Churg-Strauss syndrome is a disorder marked by blood vessel inflammation. This inflammation can restrict blood flow to organs and tissues, sometimes permanently damaging them. This condition is also known as eosinophilic granulomatosis with polyangiitis (EGPA).
Adult-onset asthma is the most common sign of Churg-Strauss syndrome. The disorder can also cause other problems, such as nasal allergies, sinus problems, rash, gastrointestinal bleeding, and pain and numbness in your hands and feet.
Churg-Strauss syndrome is rare and has no cure. Symptoms can usually be controlled with steroids and other powerful immunosuppressant drugs.
Churg-Strauss syndrome varies greatly from person to person. Some people have only mild symptoms. Others have severe or life-threatening complications.
Also known as EGPA, the syndrome tends to occur in three stages and gets progressively worse. Almost everyone with the condition has asthma, chronic sinusitis and elevated counts of white blood cells called eosinophils.
Other signs and symptoms might include:
See your doctor if you develop breathing difficulties or a runny nose that doesn't go away, especially if it's accompanied by persistent facial pain. Also see your doctor if you have asthma or nasal allergies that suddenly worsen.
Churg-Strauss syndrome is rare, and it's more likely that these symptoms have some other cause. But it's important that your doctor evaluate them. Early diagnosis and treatment improve the chances of a good outcome.
The cause of Churg-Strauss syndrome is largely unknown. It's likely that a combination of genes and environmental factors, such as allergens or certain medications, triggers an overactive immune system response. Instead of protecting against invading bacteria and viruses, the immune system targets healthy tissue, causing widespread inflammation.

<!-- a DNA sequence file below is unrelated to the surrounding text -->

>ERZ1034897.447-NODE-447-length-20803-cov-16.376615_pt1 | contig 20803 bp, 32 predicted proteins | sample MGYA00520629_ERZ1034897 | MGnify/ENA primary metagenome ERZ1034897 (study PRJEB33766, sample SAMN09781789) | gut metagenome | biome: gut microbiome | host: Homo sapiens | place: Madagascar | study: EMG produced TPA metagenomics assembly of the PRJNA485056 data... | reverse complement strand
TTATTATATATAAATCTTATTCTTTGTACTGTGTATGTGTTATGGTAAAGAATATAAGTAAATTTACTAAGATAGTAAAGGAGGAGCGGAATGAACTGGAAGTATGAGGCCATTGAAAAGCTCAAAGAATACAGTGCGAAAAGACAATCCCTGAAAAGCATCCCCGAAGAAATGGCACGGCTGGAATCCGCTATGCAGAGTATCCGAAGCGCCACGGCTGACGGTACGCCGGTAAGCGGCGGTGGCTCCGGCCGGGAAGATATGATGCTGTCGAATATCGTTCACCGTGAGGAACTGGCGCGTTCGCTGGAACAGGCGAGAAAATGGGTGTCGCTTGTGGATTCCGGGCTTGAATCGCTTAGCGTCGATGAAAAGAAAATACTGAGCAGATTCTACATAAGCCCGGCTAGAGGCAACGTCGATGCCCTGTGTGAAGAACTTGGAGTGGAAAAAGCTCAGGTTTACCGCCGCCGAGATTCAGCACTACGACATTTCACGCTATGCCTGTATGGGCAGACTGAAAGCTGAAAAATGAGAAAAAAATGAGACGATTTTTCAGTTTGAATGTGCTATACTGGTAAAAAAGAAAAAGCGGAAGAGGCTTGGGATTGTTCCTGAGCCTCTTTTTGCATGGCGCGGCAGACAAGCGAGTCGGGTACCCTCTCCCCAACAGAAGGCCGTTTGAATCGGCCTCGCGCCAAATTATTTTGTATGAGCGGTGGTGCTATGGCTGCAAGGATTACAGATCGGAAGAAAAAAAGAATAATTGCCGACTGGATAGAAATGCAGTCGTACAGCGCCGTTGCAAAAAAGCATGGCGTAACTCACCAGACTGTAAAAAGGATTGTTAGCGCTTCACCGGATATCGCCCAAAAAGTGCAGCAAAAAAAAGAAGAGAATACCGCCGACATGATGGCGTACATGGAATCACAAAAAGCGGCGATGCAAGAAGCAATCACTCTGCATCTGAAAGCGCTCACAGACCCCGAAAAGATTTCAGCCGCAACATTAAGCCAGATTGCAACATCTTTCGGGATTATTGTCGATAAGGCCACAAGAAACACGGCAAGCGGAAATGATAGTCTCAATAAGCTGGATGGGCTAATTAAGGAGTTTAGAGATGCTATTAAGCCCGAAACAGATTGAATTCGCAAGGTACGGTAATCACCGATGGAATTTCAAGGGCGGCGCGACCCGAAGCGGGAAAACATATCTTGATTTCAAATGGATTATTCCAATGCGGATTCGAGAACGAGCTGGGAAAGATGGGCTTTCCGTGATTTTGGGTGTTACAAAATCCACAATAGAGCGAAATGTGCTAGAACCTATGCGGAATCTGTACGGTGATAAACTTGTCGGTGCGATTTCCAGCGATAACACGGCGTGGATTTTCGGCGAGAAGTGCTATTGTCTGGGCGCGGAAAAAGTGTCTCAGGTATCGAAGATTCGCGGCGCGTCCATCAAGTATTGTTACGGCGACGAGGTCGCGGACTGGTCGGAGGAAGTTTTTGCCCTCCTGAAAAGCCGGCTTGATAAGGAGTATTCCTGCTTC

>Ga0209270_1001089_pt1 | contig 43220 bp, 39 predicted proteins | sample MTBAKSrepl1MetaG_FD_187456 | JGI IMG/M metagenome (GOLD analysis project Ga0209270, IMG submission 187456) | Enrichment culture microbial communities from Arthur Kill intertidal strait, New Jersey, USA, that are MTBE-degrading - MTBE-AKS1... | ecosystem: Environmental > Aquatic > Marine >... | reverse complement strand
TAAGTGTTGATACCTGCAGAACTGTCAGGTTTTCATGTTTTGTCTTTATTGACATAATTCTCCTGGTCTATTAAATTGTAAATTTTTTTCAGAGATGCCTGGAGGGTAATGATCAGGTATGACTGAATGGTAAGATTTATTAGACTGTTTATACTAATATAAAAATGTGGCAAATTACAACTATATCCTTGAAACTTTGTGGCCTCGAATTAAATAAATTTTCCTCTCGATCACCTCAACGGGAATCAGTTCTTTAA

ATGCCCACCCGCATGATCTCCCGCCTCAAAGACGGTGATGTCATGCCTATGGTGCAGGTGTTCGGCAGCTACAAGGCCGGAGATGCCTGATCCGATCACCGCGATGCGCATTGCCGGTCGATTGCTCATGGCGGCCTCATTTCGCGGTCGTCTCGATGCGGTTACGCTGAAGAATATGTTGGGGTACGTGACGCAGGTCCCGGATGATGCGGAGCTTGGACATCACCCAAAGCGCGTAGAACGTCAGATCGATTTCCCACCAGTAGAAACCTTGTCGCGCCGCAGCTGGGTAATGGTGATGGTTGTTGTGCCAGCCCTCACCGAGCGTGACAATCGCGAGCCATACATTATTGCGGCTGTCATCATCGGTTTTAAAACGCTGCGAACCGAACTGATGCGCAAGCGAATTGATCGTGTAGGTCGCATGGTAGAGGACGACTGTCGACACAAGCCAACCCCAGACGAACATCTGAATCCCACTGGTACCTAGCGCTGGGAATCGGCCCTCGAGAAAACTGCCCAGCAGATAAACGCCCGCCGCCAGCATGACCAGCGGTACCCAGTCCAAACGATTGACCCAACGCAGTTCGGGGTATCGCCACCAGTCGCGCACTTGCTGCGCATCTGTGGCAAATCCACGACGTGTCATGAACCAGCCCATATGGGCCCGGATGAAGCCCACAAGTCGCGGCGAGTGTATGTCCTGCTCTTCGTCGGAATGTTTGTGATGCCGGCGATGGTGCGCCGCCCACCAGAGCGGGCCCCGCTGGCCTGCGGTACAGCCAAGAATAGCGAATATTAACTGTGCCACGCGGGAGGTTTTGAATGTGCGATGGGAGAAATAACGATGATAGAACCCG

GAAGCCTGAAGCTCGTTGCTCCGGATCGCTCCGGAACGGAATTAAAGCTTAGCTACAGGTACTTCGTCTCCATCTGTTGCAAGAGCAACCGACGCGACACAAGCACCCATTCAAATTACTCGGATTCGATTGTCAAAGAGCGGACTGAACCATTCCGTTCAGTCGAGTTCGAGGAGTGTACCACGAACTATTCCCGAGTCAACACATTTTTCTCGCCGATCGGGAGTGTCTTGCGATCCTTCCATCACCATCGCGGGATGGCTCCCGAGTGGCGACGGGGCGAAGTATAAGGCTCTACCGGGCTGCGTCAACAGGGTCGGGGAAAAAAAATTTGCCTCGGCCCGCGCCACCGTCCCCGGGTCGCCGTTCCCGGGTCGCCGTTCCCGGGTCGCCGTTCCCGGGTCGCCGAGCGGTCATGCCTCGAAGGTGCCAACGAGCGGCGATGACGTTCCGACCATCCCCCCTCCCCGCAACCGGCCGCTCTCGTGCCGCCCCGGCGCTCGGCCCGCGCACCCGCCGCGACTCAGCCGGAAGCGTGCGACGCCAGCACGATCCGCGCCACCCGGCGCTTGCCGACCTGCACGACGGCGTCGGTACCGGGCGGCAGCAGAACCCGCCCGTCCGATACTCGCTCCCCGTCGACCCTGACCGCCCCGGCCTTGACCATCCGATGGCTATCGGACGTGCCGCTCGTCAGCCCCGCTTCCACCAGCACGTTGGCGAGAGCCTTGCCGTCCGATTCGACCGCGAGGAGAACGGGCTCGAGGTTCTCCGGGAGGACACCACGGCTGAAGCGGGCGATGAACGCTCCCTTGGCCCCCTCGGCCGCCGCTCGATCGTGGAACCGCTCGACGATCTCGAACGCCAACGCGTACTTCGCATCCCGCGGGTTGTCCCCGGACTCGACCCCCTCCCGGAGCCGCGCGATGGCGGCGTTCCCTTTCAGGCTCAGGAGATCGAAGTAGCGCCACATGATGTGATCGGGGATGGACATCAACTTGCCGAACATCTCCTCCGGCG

Churg-Strauss syndrome can affect many organs, including the lungs, sinuses, skin, gastrointestinal system, kidneys, muscles, joints and heart. Without treatment, the disease can be fatal.
Complications, which depend on the organs involved, can include:
To diagnose Churg-Strauss syndrome, doctors usually request several types of tests, including:
There's no cure for Churg-Strauss syndrome, also known as eosinophilic granulomatosis with polyangiitis (EGPA). But medications can help manage your symptoms.
Prednisone, which reduces inflammation, is the most commonly prescribed drug for Churg-Strauss syndrome. Your doctor might prescribe a high dose of corticosteroids or a boost in your current dose of corticosteroids to get your symptoms under control quickly.
High doses of corticosteroids can cause serious side effects, so your doctor will decrease the dose gradually until you're taking the smallest amount that will keep your disease under control. Even lower doses taken for extended periods can cause side effects.
Side effects of corticosteroids include bone loss, high blood sugar, weight gain, cataracts and hard-to-treat infections.
For people with mild symptoms, a corticosteroid alone may be enough. Other people may need to add another drug to help suppress their immune systems.
Mepolizumab (Nucala) is currently the only drug approved by the U.S. Food and Drug Administration for treatment of Churg-Strauss syndrome. However, depending on the severity of disease and the organs involved, other medications may be required. Examples include:
Because these drugs impair your body's ability to fight infection and can cause other serious side effects, your condition will be closely monitored while you're taking them.
Long-term treatment with corticosteroids can cause a number of side effects. You can minimize these problems by taking the following steps:
Here are some suggestions for coping with Churg-Strauss syndrome:
If you have signs and symptoms common to Churg-Strauss syndrome, make an appointment with your doctor. Early diagnosis and treatment significantly improve the outlook of this condition.
You may be referred to a doctor who specializes in disorders that cause blood vessel inflammation (vasculitis), such as a rheumatologist or immunologist. You might also see a pulmonologist since Churg-Strauss affects your respiratory tract.
Here's some information to help you get ready for your appointment.
When you make an appointment, ask if you need to do anything in advance, such as restrict your diet. Also ask if you need to stay at your doctor's office for observation following your tests.
Make a list of:
If you've seen other doctors for your condition, bring a letter summarizing their findings and copies of recent chest X-rays or sinus X-rays. Take a family member or friend along to help you remember the information you receive.
Basic questions to ask your doctor might include:
A doctor who sees you for possible Churg-Strauss syndrome is likely to ask you questions, such as: